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By Heaven, I will sooner part with my soul! You are, you must, you shall be only mine! My lord,' \says she, I entreat you to desist from a vain pursuit; for, upon my honour, I will never hear you on this subject. Let go my hand, my lord; for I am resolved to go from you this moment; nor will I ever see you more. Then, madam,' cries his lord

ship, I must make the best use of this moment; ⚫ for I cannot live, nor will I live, without you.'What do you mean, my lord?" said Sophia; I will raise the family. I have no fear, madam,' answered he, but of losing you, and that I am resolved to prevent, the only way which despair points to me.' He then caught her in his arms; upon which she screamed so loud, that she must have alarmed some one to her assistance, had not Lady Bellaston taken care to remove

But a more lucky circumstance happened for poor Sophia: another noise now broke forth, which almost drowned her cries; for now the whole house rang with, Where is she? D-n me, I'll unkenuel -her this instant! Show me her chamber, I say. Where is my daughter? I know she's in the house, and I'll see her if she's above ground. Show me where she is.' At which last words the door flew open, and in came 'Squire Western, with his parson, -and a set of myrmidons at his heels.

How miserable must have been the condition of poor Sophia, when the enraged voice of her father was welcome to her ears! Welcome indeed it was; and luckily did he come for it was the only accident upon earth which could have preserved the -peace of her mind from being for ever destroyed..

Sophia, notwithstanding her fright, presently knew her father's voice; and his lordship, notwithstandling his passion, knew the voice of reason, which peremptorily assured him, it was not now a time for the perpetration of his villany. Hearing, therefore, the voice approach, and hearing likewise whose it was (for as the 'squire more than once roar

ed forth the word daughter, so Sophia, in the midst of her struggling, cried out upon her father), he thought proper to relinquish his prey, having only disordered her handkerchief, and with his rude lips committed violence on her lovely neck.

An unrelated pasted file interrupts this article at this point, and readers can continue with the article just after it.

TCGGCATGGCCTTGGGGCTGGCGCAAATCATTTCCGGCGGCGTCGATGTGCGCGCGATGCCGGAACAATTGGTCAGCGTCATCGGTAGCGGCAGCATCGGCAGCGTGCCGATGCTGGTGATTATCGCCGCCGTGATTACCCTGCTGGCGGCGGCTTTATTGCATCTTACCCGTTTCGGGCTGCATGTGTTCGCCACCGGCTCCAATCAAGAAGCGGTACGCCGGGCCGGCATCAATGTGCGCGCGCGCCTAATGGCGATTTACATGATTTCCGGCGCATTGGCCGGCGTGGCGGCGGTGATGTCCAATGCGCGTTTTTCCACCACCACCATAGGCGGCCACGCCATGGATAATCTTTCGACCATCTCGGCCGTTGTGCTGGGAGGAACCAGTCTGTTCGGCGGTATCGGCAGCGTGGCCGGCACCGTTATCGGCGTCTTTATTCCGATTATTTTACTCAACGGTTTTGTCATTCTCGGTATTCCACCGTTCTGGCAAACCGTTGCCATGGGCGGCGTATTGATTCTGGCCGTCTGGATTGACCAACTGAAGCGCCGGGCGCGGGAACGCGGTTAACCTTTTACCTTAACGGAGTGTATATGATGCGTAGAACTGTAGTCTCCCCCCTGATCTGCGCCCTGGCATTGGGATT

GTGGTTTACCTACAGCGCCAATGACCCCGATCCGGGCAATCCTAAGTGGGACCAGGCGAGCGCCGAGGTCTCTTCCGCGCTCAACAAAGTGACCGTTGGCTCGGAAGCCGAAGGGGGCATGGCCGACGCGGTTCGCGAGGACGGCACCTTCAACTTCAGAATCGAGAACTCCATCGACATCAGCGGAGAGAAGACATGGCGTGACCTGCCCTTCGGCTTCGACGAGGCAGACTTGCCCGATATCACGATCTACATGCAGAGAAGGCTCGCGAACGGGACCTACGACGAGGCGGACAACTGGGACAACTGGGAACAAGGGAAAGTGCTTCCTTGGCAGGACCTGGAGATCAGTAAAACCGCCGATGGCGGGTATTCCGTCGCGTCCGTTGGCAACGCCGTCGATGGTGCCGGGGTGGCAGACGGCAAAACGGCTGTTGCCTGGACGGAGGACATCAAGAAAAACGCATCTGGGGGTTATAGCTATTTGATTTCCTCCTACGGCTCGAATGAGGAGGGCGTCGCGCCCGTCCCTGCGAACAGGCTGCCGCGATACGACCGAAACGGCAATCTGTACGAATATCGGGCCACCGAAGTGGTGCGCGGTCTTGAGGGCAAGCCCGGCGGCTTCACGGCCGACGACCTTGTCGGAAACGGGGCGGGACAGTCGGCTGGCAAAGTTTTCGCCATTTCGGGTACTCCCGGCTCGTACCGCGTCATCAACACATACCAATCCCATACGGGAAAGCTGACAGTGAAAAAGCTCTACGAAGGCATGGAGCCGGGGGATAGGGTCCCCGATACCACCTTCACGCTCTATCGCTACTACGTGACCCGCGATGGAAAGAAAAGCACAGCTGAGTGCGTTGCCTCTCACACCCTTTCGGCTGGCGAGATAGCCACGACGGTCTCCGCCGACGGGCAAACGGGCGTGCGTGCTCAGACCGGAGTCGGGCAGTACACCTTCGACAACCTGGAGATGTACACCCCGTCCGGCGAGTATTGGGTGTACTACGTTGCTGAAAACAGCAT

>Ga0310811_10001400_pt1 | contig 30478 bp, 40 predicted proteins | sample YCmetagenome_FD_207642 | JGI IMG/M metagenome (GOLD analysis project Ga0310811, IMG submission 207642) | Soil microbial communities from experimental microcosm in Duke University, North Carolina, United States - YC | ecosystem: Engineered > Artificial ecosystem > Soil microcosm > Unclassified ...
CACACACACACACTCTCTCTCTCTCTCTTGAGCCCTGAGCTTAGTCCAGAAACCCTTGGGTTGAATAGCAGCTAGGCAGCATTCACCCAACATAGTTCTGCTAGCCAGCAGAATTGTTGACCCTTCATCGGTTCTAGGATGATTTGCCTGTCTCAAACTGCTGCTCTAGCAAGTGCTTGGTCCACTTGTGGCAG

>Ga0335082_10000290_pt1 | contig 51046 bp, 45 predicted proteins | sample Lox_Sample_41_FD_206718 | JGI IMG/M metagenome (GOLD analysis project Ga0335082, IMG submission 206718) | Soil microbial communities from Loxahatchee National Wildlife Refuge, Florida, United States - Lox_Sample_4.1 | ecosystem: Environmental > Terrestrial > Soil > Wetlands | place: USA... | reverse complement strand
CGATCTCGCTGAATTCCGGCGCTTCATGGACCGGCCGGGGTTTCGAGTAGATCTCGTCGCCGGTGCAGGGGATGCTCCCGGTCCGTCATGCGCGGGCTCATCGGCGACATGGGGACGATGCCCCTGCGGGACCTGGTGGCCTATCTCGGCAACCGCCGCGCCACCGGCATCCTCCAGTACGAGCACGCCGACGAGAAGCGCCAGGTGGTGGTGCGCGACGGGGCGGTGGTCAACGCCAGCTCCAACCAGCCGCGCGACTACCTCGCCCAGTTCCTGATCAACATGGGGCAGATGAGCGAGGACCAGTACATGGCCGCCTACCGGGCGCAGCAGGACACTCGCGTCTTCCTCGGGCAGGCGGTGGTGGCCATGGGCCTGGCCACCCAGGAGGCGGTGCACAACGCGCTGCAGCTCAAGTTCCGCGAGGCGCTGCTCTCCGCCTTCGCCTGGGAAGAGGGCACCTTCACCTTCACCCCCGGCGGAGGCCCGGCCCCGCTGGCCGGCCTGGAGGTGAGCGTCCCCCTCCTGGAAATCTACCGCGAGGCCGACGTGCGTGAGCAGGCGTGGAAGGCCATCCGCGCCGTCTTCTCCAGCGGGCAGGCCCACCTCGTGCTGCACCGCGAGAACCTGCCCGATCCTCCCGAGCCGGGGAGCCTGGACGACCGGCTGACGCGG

If the reader's imagination doth not assist me, I shall never be able to describe the situation of these two persons when Western came into the room. Sophia tottered into a chair, where she sat disordered, pale, breathless, bursting with indignation at Lord Fellamar, affrighted, and yet more rejoiced at the arrival of her father.

His lordship sat down near her, with the bag of his wig hanging over one of his shoulders, the rest of his dress being somewhat disordered, and rather a greater proportion of linen than is usual appearing at his bosom. As to the rest, he was amazed, affrighted, vexed, and ashamed.

As to 'Squire Western, he happened at this time to be overtaken by an enemy, which very frequently pursues, and seldom fails to overtake, most of the country gentlemen in this kingdom. He was, literally speaking, drunk; which circumstance, together with his natural impetuosity, could produce no other effect, than his running immediately up to his daughter, upon whom he fell foul with his tongue in the most inveterate manner; nay, he had probably committed violence with his hands, had not the parson interposed, saying, For Heaven's sake, sir, animadvert that you are in the house of a great lady. Let me beg you to mitigate your wrath: it should minister a fulness of satisfaction that you have found your daughter; for as to revenge, it bẹJongeth not unto us. I discern great contrition in the countenance of the young lady. I stand assured, if you will forgive her, she will, repent her of all past offences, and return unto her duty.'

The strength of the parson's arms had at first been of more service than the strength of his rhetoric. However, his last words wrought some effect; and

the 'squire answered, I'll forgee her if she will ha un. If wot ha' un, Sophy, I'll forgee thee all. Why dost unt speak? Shat ha' un! D--n me, shat ha' un! Why dost unt answer? Was ever such a stubborn tuoad?"

• Let me entreat you, sir, to be a little more moderate,' said the parson; you frighten the young lady so, that you deprive her of all power of utterance.'

'Power of mine a-e!' answered the 'squire. You take her part then, you do? A pretty parson truly, to side with an undutiful child. Yes, yes, I will gee you a living with a pox. I'll gee un to the devil sooner.'

I humbly crave your pardon,' said the parson: I assure your worship, I meant no such mat